My MS advisor who is a tenured professor in a US school is padding his wife's name into my publication papers. His wife is an PhD candidate from the same department too and she didn't have any contribution on my research work. This is ethically and morally wrong but as the advisor is my thesis committee chair and I want to do my defense in coming month, I haven't opposed his idea yet. What I could do in this scenario? (He submitted one paper in a conference already with her name as second author and I am working to submit another in a transaction- he insisted her name to put in the second author position)

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    Are other faculty aware that this is happening? Do you have any allies in the faculty?
    – Buffy
    Commented Mar 28, 2021 at 20:24
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    How would you know that his wife has not contributed? She could have come up with the idea. At the very least, he and her would have 'discussed' your paper. Proving that she has not contributed will be very difficult. As an aside, my old colleague had this rule: if you are in the same room when the paper is discussed, you are a co-author. Commented Mar 28, 2021 at 20:58
  • I haven't discussed any this issue to any faculty yet. I have professional good relationship with other faculty members but not sure how discussing this with them will affect my upcoming thesis. @Buffy
    – H.Jamil
    Commented Mar 29, 2021 at 2:34
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    Well for start, I never discussed anything related to my research with her despite I am the one who is working on this research topic and coming up with the major ideas. I understand what you are saying but this is highly debatable and question the whole idea of authorships in academia @Prof.SantaClaus
    – H.Jamil
    Commented Mar 29, 2021 at 2:38
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    Discomforting situation indeed. Assuming what you have sketched is true, you should refuse accepting that behaviour. But the "How to" is the complicated part.... Did you try asking kindly why she is being added to the authors list?
    – Alchimista
    Commented Mar 29, 2021 at 8:01

2 Answers 2


This sort of "guest" authorship is not unheard of. For instance, that may be why Chinese universities primarily give credit to the first or corresponding authors of papers (as opposed to other authors, who may be "guest" authors).

Assuming your description of the situation is correct, including another PhD student who had little to no contribution as the second author, especially one with a personal connection to the advisor, is definitely ethically questionable. It's good that you noticed and disagree with it.

Practically speaking, it's much easier to raise this issue after you have graduated and received any recommendation letters you need from your advisor. For instance, if indeed you are submitting in a few months, you could delay submission of the papers until afterwards. Alternatively, even if you submit a paper with a non-contributing second author, as the first author you will still receive the primary credit from any applications of your CV.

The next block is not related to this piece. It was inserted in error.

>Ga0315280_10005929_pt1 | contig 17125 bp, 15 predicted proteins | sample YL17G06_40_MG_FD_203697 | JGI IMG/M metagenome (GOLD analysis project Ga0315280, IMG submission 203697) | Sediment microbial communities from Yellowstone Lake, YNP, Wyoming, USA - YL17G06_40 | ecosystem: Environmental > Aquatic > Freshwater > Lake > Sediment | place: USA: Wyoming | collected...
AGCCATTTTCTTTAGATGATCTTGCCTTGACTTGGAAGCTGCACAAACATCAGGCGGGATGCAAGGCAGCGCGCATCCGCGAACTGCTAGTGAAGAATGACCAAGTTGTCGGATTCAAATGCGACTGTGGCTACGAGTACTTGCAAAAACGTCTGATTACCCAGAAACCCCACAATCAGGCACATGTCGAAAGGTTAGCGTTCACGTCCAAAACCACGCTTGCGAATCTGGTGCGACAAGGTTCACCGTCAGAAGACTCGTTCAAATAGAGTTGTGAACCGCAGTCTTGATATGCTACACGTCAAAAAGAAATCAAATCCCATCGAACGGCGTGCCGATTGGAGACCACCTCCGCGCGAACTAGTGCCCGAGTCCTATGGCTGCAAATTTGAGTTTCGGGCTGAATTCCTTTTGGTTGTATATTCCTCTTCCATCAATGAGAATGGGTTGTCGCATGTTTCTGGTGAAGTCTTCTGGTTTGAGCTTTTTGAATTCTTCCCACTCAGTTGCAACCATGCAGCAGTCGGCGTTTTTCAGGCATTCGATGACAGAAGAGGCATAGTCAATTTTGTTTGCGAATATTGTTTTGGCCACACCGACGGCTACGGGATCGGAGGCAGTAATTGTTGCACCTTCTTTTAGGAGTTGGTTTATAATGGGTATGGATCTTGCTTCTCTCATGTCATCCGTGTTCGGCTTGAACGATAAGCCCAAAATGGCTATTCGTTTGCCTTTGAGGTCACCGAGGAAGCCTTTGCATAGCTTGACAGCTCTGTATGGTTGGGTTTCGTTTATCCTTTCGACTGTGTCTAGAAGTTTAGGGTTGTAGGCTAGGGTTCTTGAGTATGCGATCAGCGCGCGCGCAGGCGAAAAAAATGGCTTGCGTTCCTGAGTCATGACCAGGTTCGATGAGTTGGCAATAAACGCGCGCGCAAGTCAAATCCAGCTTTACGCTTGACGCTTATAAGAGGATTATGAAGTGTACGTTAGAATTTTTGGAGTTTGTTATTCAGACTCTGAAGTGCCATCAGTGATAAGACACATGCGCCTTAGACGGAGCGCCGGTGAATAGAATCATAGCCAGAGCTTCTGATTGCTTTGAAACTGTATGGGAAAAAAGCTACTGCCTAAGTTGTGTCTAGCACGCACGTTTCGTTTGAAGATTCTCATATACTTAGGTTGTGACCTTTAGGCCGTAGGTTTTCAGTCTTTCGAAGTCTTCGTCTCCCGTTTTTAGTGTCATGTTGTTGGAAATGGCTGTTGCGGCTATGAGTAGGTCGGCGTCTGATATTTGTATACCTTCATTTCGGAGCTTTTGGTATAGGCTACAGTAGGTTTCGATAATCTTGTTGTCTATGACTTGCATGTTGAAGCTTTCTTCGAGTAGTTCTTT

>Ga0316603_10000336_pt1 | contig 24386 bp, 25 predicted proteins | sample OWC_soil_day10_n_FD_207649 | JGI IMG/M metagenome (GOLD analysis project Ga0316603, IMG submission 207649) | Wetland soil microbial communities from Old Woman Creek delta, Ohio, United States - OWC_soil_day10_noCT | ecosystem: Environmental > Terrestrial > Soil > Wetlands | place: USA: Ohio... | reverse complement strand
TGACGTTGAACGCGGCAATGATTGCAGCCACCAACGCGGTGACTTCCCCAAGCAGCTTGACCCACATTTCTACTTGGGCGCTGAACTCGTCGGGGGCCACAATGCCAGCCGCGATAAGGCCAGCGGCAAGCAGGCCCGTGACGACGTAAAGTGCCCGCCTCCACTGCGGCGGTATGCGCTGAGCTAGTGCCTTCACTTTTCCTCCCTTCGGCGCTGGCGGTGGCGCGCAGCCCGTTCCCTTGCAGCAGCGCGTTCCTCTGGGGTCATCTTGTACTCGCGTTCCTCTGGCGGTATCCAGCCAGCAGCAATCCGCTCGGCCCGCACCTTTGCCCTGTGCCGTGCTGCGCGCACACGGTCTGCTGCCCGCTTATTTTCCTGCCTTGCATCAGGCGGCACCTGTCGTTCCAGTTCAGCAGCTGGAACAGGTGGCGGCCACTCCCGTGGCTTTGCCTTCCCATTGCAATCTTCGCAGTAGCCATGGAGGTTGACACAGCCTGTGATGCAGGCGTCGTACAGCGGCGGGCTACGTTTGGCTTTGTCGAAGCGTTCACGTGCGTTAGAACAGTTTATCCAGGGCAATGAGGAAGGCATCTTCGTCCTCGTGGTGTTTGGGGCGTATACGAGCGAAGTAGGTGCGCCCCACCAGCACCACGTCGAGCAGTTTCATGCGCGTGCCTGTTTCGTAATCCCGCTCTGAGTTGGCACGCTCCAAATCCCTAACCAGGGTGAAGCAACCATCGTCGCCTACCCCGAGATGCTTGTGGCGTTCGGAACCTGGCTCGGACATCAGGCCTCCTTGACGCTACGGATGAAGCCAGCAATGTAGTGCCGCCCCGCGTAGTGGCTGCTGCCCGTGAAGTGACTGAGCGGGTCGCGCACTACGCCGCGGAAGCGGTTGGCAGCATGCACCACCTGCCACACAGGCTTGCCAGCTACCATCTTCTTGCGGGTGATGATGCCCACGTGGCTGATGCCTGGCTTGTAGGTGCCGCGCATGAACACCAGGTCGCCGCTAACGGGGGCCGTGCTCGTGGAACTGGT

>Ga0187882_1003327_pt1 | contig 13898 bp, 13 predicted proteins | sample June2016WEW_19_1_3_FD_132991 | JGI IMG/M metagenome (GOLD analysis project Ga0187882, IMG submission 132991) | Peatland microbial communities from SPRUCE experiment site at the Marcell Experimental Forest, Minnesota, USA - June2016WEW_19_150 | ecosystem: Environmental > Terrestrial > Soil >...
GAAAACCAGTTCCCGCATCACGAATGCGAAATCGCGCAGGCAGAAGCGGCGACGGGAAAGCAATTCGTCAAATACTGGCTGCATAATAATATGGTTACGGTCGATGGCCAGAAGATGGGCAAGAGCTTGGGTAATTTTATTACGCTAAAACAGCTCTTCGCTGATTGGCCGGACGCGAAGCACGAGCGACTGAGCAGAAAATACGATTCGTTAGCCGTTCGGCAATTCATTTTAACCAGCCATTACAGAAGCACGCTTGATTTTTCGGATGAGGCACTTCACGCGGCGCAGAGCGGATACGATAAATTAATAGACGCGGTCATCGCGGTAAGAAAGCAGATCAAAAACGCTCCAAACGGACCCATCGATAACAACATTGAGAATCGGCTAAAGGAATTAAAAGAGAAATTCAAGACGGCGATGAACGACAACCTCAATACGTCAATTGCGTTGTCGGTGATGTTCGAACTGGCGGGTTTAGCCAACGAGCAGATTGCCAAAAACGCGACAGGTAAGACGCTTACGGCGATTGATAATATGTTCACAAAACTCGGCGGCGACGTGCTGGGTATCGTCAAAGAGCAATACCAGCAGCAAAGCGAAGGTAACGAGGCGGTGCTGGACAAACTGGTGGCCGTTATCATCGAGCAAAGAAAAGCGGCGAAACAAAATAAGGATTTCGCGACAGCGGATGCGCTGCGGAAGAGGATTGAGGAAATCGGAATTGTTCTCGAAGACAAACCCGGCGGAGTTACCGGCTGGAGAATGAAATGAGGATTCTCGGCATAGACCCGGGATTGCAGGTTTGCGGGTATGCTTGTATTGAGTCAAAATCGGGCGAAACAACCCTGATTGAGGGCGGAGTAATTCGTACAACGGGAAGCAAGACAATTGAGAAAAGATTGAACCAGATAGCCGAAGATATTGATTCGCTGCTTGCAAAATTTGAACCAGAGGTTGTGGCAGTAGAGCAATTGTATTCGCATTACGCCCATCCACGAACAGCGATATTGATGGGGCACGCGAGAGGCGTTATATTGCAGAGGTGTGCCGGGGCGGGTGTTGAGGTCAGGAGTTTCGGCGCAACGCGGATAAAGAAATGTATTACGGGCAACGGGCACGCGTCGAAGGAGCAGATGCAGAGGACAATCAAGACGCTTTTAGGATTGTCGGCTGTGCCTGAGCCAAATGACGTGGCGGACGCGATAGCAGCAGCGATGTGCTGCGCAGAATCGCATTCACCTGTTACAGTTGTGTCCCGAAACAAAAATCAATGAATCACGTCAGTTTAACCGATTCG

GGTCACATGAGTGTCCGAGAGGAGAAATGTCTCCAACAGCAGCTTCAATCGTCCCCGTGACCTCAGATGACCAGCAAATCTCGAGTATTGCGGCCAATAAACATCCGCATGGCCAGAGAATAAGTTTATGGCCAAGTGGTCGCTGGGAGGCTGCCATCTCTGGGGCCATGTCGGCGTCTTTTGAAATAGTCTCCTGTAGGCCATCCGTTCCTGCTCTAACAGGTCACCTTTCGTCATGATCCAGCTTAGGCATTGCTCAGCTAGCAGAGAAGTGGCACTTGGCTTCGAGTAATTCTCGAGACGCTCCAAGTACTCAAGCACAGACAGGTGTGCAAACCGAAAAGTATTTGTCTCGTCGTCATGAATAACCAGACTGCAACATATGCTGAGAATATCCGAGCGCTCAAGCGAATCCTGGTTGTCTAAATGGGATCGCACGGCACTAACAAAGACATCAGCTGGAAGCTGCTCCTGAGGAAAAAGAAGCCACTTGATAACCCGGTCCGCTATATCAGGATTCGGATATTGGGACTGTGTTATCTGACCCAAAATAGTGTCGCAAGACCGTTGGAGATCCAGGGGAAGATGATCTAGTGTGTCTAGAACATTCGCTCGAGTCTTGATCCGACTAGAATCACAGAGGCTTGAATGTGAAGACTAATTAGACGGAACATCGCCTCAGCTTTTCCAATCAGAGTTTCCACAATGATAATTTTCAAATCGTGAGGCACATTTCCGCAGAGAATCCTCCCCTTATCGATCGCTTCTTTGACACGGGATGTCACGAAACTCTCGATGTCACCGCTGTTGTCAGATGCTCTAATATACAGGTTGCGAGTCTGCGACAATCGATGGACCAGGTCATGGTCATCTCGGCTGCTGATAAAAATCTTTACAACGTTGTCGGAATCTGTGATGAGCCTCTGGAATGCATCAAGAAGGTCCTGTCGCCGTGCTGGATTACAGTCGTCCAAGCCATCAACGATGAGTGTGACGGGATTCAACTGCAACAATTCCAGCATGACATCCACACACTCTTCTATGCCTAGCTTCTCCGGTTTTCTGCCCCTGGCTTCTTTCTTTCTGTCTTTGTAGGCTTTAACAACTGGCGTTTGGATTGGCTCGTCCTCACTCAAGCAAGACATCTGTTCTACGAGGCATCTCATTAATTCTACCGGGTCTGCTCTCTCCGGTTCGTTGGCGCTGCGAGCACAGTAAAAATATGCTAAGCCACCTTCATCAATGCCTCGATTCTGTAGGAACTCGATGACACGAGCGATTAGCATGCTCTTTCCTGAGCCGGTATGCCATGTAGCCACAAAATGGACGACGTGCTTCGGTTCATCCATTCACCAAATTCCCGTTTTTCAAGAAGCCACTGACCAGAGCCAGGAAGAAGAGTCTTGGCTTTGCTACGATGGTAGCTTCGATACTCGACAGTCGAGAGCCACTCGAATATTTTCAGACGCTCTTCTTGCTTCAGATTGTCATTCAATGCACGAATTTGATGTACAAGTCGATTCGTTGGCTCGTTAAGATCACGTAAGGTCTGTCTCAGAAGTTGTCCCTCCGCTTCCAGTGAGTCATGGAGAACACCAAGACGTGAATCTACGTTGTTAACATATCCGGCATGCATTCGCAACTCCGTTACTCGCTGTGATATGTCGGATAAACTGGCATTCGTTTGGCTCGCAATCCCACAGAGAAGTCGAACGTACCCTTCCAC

• Any idea about how to raise the issue after graduation? @Elodin
    – H.Jamil
    Commented Mar 29, 2021 at 2:43
  • What are you seeking to achieve? If you feel your colleague is doing something you consider ethically wrong, you don't work with them in the future. Commented Mar 29, 2021 at 2:48
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    You can be a bit more forceful about keeping someone off the author's list if you aren't relying on the advisor for passing your defense and getting a recommendation letter for your next job. Ultimately, it can get as ugly as either of you let it; if one author doesn't want it published, they can easily complain to a journal to stop publication. This is why ideally, authorship should be discussed before the authors start working on the project.
    – Elodin
    Commented Mar 29, 2021 at 3:44
  • I am here seeking advice to do the right thing as the advisor's this particular act is wrong and I am in a really vulnerable position to confront him for this act at this moment. I won't work with him in future for sure though. @rg_software
    – H.Jamil
    Commented Mar 29, 2021 at 14:59
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    Then the right thing would be not to confront him (since you are in a vulnerable position), and not to work with him in the future. You might want to see some justice, but practically speaking it is nearly impossible to prove anything. If the lady in question is his wife, they presumably talk, so he can always claim that his ideas are largely her ideas as well. Commented Mar 29, 2021 at 15:48

The situation you describe is known as the "White Bull effect" and was for example described here:

"Junior researchers can be abused and bullied by unscrupulous senior collaborators. This article describes the profile of a type of serial abuser, the White Bull, who uses his academic seniority to distort authorship credit and who disguises his parasitism with carefully premeditated deception. Further research into the personality traits of such perpetrators is warranted."

what you can do? In your current situation: Most likely nothing. You can hardly win anything but lose a lot. But on the brighter side, in most fields only the first and the senior authorship count anyway (for exactly the reason described in the paper above).

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